21. Police would struggle to monitor terror threats if further significant cuts were made to budgets, a chief constable has told the BBC. Without funds for neighbourhood policing a "significant footprint of terrorism" could be overlooked, Steve Finnigan of Lancashire Police said. Greater Manchester Police chief Ian Hopkins said some burglaries may not be responded to immediately in future. The Home Office is rewriting the Whitehall funding formula for police. Meanwhile ministers are negotiating on the settlement the Home Office itself will receive at the Spending Review. 'Footprint of terrorism' Mr Hopkins, recently appointed chief of the GMP, warned some thefts, such as mobile phones being stolen, might not be investigated in future. He said phone thefts could be reported on a website. He said the police could provide a better, cheaper service by working more closely with health, mental health and social workers. Chancellor George Osborne has asked government departments to draw up plans for 25% and 40% cuts. Chief constable Steve Finnigan said if his budgets were cut on that scale he feared he would lose all his local policing teams. Citing the case of a 15-year-old Blackburn boy imprisoned for plotting to behead police officers, he said: "Here in Lancashire we have got a significant footprint of terrorism that we have to keep a very close eye on. That would be made very difficult if I had to do away with neighbourhood policing." He has previously warned that with further cuts his force might not be viable. Spending directly allocated for counter terrorism has been protected by the Treasury. Budgets have fallen, so too have headline crime figures. That makes it very hard for chief constables to insist more cuts will cripple them. But crime accounts for just part of their workload. Road accidents, protests and missing people are all police business There is no perfect way to guess what demand they will face in the future, or how well they do at the moment. No way either - for now - to know how much money they will get. The Home Office is engaged in what one observer described to me as a "bloody knife fight" with the Treasury. The Inspectorate that judges police is clear though: some forces have done much better than others at making plans. From some there are ambitious ideas for change. From others, particularly off the record, you hear what is either forthright lobbying - or panic. A great many, though worry budgets will force them to retreat from communities, which in turn could threaten their legitimacy with the public. And almost to an officer they agree, policing will look very different in the future. Correspondence seen by the BBC shows the government is considering whether elected Police and Crime Commissioners should have greater powers to put up council tax. At the moment they need to hold a referendum if they increase the charge for policing on council tax bills by more than 2%. Some Police and Crime Commissioners want the referendum rule scrapped. 'Routine incidents' Mr Hopkins told BBC Radio 4's PM programme that police could use technology to record phone thefts, provide crime numbers to victims, and identify spates that the police would then look into. "In the background our systems are carrying out the analysis and saying well actually there's a spike in that particular area or a hotspot that you need to investigate. "But on a routine incident like that, actually you'd get the crime number, it would be filed and we would do very little with it." Police would always respond to a burglary in progress, or to vulnerable householders, he said. But he said in the event of a homeowner returning from a weekend away to find that a break in had occurred, officers might not come immediately. "If you're someone like me or yourself who's perfectly capable of phoning your insurance company, getting the locks sorted or the window boarded up then I don't see the necessity for us to turn up at that stage. "We can investigate that slow time." Police minister Mike Penning said: "Police reform is working and crime has fallen by 8% year-on-year and by more than a quarter since 2010, according to the independent Crime Survey for England and Wales. "However, if we want policing in this country to be the best it can be, then we must reform further, and that includes putting police funding on a long-term, sustainable footing." http://www.bbc.co.uk/news/uk-politics-34609112 Sooner or later I fear this will blow up in the government's face. I just pray it's not a successful terrorist attack that proves the so called reforms (cuts to everyone else), have gone to far.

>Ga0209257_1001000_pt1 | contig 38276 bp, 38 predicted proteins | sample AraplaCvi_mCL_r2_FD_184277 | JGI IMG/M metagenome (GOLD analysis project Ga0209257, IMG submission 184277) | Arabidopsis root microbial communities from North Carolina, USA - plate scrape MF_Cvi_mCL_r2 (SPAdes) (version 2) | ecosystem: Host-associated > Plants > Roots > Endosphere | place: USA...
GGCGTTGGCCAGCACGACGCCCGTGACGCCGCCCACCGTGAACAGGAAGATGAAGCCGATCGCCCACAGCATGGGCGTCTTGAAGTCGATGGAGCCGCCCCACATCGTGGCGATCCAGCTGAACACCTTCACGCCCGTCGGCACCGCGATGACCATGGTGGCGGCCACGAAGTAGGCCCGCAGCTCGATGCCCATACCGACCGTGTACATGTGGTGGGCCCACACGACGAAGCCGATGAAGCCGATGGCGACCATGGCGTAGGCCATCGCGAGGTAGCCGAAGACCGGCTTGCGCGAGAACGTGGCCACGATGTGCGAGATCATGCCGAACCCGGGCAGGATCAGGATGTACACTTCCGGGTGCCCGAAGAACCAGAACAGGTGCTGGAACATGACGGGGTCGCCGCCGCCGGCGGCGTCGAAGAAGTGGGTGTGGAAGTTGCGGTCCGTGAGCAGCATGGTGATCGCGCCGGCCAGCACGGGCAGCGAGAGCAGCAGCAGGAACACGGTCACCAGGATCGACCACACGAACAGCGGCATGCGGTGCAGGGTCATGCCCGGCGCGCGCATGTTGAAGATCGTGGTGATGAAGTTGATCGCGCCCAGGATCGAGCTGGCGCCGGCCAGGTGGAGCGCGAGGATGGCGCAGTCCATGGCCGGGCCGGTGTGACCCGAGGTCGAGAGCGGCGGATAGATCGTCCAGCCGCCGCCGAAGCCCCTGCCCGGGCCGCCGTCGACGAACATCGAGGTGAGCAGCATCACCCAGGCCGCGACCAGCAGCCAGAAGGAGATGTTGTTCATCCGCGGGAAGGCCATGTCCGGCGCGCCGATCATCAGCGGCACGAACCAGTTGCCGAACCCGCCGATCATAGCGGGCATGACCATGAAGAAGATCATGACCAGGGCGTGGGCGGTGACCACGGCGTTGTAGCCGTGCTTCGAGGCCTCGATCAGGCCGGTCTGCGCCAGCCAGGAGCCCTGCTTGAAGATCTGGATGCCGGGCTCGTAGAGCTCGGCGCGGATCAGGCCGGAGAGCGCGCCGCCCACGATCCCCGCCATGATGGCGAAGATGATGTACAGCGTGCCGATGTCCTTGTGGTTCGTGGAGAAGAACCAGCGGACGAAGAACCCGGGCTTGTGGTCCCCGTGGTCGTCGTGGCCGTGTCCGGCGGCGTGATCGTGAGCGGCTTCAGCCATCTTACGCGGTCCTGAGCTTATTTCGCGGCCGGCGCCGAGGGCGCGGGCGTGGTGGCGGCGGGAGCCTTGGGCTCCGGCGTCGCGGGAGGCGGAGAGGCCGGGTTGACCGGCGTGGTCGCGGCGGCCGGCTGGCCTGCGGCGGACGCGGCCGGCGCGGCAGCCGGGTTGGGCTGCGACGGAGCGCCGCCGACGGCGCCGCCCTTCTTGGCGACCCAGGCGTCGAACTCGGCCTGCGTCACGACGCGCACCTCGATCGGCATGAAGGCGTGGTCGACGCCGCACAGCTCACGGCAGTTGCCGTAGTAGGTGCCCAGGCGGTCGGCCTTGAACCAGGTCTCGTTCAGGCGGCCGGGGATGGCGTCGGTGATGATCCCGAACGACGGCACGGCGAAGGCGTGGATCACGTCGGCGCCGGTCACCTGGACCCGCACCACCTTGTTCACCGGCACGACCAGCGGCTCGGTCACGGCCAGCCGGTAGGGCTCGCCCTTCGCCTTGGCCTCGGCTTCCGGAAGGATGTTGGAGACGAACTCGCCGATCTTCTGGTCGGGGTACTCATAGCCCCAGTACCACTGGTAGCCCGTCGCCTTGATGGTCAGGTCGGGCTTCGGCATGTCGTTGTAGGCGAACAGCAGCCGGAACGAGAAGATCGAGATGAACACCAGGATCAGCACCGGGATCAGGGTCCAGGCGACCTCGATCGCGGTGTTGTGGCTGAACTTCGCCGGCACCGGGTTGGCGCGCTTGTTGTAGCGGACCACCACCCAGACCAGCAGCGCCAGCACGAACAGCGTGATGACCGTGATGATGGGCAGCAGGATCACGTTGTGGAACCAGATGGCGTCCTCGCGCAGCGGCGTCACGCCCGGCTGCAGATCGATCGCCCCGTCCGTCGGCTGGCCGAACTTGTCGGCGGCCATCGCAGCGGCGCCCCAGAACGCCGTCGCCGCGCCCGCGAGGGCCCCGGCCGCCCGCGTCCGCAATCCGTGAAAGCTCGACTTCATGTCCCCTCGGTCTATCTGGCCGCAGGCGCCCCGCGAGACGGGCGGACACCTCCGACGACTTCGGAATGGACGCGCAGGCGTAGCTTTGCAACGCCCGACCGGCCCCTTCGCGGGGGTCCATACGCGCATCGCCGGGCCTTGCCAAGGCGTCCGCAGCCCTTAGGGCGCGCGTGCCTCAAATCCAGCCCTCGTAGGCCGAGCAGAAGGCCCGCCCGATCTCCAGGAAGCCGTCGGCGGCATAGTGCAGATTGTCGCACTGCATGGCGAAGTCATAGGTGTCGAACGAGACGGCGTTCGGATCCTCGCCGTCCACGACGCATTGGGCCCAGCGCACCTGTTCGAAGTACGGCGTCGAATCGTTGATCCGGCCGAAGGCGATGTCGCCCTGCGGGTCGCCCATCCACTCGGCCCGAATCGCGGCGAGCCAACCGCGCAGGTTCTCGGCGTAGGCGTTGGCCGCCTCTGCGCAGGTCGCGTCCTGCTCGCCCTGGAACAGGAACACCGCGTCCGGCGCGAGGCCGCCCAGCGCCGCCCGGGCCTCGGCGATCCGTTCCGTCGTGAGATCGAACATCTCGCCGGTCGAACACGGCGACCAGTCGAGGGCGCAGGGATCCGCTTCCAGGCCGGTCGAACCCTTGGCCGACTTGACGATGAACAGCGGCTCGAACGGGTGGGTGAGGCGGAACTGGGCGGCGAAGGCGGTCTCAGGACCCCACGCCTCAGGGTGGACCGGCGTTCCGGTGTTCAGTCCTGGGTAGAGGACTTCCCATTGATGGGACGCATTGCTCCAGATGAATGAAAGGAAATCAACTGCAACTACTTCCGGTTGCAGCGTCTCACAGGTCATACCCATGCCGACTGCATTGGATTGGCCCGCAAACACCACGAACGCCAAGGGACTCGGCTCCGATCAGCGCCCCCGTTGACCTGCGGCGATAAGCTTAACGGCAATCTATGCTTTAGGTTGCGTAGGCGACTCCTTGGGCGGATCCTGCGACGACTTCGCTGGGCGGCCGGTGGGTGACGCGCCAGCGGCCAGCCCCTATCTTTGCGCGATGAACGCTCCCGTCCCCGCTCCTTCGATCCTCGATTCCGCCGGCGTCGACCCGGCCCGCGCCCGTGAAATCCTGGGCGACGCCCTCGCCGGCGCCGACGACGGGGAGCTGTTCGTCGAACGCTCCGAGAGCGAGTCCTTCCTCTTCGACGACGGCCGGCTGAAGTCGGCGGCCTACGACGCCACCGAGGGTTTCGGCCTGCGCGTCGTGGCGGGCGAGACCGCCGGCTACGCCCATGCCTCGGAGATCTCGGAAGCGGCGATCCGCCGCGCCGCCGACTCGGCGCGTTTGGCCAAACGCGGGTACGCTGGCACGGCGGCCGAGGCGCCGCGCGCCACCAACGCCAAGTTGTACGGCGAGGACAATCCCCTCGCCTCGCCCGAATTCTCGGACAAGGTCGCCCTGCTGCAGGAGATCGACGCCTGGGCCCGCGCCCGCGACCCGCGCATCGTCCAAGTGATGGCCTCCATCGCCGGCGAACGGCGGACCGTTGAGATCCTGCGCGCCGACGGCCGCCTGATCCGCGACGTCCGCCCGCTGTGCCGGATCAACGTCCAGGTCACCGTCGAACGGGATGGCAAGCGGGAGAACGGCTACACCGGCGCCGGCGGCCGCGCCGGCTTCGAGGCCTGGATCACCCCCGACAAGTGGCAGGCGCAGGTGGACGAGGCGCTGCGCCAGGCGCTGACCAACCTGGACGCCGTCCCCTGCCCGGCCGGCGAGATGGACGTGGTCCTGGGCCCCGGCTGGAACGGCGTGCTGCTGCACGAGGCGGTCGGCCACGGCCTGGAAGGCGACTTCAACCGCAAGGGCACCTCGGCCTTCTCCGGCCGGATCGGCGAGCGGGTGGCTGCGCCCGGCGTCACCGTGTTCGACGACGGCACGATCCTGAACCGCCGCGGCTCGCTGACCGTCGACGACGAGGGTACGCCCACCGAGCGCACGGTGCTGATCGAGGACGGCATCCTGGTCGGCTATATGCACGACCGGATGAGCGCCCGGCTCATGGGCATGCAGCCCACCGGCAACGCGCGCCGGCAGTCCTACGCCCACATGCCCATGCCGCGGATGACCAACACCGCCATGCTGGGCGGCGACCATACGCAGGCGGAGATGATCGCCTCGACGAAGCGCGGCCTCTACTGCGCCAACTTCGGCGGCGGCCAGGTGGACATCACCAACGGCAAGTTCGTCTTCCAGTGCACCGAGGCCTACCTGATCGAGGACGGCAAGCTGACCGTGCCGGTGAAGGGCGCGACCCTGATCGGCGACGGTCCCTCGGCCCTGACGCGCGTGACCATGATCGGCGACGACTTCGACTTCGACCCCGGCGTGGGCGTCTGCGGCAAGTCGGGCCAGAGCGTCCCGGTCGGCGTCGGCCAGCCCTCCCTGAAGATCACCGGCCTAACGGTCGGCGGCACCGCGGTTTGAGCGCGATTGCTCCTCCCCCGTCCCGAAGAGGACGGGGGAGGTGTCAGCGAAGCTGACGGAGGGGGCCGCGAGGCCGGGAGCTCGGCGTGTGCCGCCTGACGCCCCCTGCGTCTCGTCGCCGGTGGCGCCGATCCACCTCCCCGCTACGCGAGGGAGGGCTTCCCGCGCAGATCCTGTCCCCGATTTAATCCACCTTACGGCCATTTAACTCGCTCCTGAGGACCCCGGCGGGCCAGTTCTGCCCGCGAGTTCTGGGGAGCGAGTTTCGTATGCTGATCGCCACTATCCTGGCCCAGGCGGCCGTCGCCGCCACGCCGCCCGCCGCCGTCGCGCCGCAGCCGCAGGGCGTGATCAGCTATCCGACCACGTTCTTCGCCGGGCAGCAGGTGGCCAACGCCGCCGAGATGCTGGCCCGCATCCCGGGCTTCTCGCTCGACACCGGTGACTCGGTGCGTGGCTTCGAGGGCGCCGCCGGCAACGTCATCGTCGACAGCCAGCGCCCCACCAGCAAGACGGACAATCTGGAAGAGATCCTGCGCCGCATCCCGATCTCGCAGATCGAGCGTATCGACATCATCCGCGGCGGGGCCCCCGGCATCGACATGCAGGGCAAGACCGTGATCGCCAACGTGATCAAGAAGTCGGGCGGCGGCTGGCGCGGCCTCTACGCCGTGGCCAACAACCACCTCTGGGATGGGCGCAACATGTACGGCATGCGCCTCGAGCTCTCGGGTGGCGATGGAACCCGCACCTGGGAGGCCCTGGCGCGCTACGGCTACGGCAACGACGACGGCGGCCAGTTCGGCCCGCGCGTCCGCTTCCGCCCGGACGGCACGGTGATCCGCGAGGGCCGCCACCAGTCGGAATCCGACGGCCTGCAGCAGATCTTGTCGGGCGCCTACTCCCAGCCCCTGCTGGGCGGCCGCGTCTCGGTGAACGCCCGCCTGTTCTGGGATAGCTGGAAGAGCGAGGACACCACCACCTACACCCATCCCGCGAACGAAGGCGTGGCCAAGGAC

22. The safety of London is at risk from budget cuts which could mean the loss of up to 8,000 police officers in the capital, the head of Scotland Yard said today. Evening Standard: Full story
  23. http://www.bbc.co.uk/news/uk-england-lancashire-34503004
  24. Fears of a renewal in serious youth violence in London are growing after it was revealed that youth gang offences are up 23% in the last year, while a spate of fatal incidents in the last month has once again focused attention on Boris Johnson’s key pledge to tackle serious youth crime in the capital. http://www.theguardian.com/uk-news/2015/oct/11/police-cuts-blamed-rise-in-youth-gang-offences-in-london Can't say I'm surprised it's not rocket science after all. Our political leaders make all the right noises when one of our own is killed in the line of duty, but sad fact is they really don't give a damn.